A California-Style Home

A homeowner’s renovation and one-of-a-kind décor gave new life to a Hollis house.

Homeowner Cindi Owning (left) transported what she loved about living in California to her home in New Hampshire, including outdoor spaces for entertaining. Pictured here from the left are friends Natalie Lewis, her mother Nora Lewis, and Maureen Shambo.

Talk about a transformation. Now: It’s a beautiful, exquisitely decorated lakeside home. Then: An abandoned, flooded mess with a yard strewn with old mattresses, garbage and fallen trees.

“It literally looked like a hurricane had hit it,” says the now-owner Cindi Owning. Despite the debris, Owning quickly saw the property’s potential. It was located in the lovely town of Hollis; it had a fair amount of lake frontage; it had three bedrooms, enough to accommodate her many guests; and its basic structure was intact. But, most of all, Owning says, “What I loved about it was that every room had a view of the lake.”

She bought the house, and, over the next several years, proceeded to resurrect it in her own distinctive way. It is, to say the least, eclectic. Except for the kitchen, which is mostly traditional, nothing is what you expect to see. The home is wildly unpredictable, with something surprising at every turn.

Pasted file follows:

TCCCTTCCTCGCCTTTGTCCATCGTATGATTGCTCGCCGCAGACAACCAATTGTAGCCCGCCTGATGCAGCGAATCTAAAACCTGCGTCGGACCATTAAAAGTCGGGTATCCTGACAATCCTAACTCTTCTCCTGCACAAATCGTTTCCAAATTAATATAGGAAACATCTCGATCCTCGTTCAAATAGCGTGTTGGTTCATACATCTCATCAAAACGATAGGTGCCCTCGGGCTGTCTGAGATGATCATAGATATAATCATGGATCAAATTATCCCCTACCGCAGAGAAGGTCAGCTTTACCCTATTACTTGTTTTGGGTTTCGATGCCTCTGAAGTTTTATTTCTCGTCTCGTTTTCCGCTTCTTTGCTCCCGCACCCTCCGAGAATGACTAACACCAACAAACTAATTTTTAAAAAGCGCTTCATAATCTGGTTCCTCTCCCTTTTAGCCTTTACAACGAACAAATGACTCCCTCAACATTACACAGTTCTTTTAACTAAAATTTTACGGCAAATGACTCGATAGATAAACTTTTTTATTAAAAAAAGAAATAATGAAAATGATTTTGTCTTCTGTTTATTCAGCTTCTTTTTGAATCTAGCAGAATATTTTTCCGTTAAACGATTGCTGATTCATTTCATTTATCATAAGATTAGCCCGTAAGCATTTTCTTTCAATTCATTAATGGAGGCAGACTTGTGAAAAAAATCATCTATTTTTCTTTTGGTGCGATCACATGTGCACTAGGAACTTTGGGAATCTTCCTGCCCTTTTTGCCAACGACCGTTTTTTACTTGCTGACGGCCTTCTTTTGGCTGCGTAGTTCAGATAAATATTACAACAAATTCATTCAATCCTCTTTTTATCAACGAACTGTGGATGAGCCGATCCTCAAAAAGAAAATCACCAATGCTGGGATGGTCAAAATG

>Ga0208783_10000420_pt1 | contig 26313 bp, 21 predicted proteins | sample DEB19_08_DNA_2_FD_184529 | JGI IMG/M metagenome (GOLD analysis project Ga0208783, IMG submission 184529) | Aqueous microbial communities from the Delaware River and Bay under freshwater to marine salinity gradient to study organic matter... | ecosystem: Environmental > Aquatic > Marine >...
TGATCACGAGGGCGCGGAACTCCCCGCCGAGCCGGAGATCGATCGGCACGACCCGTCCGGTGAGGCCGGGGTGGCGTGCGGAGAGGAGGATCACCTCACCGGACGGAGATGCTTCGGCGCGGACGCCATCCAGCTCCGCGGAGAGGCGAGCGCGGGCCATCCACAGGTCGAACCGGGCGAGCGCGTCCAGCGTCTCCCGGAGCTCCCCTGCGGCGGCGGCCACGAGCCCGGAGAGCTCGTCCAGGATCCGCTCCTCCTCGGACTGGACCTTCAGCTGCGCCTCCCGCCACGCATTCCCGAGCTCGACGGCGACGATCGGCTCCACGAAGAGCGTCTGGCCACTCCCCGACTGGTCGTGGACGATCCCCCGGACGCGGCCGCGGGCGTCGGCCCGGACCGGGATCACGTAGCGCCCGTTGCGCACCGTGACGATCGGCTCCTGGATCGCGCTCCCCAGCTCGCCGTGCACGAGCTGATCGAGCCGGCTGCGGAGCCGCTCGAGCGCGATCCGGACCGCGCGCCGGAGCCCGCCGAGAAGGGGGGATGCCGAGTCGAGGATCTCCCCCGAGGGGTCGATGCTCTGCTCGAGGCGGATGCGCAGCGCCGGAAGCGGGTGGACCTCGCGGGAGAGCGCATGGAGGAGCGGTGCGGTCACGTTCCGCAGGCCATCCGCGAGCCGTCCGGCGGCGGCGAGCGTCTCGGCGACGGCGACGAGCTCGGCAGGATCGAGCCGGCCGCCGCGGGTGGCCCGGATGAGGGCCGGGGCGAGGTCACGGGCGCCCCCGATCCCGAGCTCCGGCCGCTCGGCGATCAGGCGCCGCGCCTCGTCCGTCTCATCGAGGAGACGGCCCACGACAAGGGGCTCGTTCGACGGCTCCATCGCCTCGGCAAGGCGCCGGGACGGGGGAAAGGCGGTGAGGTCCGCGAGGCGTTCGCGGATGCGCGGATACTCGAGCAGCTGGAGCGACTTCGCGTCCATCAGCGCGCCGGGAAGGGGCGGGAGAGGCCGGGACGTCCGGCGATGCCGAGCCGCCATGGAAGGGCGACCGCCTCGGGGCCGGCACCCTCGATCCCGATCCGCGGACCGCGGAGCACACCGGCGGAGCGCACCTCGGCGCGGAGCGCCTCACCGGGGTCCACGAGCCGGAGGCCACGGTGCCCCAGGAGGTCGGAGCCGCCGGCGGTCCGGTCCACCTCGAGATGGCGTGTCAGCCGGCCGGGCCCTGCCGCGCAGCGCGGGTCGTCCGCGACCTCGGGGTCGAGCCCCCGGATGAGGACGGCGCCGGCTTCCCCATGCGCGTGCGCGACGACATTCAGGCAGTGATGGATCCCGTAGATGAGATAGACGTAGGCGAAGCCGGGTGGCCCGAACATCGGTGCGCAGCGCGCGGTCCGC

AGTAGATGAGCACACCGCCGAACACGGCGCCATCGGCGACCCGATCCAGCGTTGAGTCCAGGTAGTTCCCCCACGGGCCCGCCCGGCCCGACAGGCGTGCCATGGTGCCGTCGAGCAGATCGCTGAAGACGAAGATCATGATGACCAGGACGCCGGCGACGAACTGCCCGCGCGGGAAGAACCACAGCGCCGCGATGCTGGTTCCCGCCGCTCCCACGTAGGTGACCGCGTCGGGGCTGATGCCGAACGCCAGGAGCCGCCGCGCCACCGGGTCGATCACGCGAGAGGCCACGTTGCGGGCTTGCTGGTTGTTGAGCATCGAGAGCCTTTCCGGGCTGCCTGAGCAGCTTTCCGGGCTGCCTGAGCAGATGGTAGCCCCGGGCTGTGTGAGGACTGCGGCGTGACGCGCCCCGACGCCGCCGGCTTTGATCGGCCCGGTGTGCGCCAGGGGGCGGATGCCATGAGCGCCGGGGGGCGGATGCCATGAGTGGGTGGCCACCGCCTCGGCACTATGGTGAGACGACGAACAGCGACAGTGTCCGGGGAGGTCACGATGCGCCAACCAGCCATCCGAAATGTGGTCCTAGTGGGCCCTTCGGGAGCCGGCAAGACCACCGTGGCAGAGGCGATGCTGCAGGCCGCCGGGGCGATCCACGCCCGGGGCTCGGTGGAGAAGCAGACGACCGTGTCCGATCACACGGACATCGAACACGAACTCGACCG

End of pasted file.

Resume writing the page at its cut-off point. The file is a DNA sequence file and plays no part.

“I blended all my travels, my culture, my zaniness and my uniqueness into my home,” Owning says. Much of that blend comes from California, where she lived before her move to New Hampshire. In downtown San Francisco, she says, she “lived in a diverse population with very interesting, unique people, and I brought back some of that diversity.”

For homeowner Cindi Owning, the most significant feature of the one-story home is that each room has direct access to the outdoors. All three bedrooms have French doors that open to a large patio with the lake just beyond.

She also drew on her interest in horses (“I was riding dressage”), her time as an operating room nurse (“I’m used to seeing naked bodies”) and her comfort with mounted animal heads (“My family were hunters”).

But her approach to the décor was also practical, geared to lakeside living. “I wanted people to not worry about tracking in the sand or wet clothes from being on the boat,” she says. “I wanted it to be comfortable.” To that end, there’s no carpeting and much of the furniture is what Owning terms “livable.” In fact, the living room sofa is from Costco.

Aside from Costco, she shops at “really random places,” from consignment shops to flea markets to yard sales to HomeGoods to the Design Center in Boston. “I buy anything that catches my eye,” she says.

Defining her own design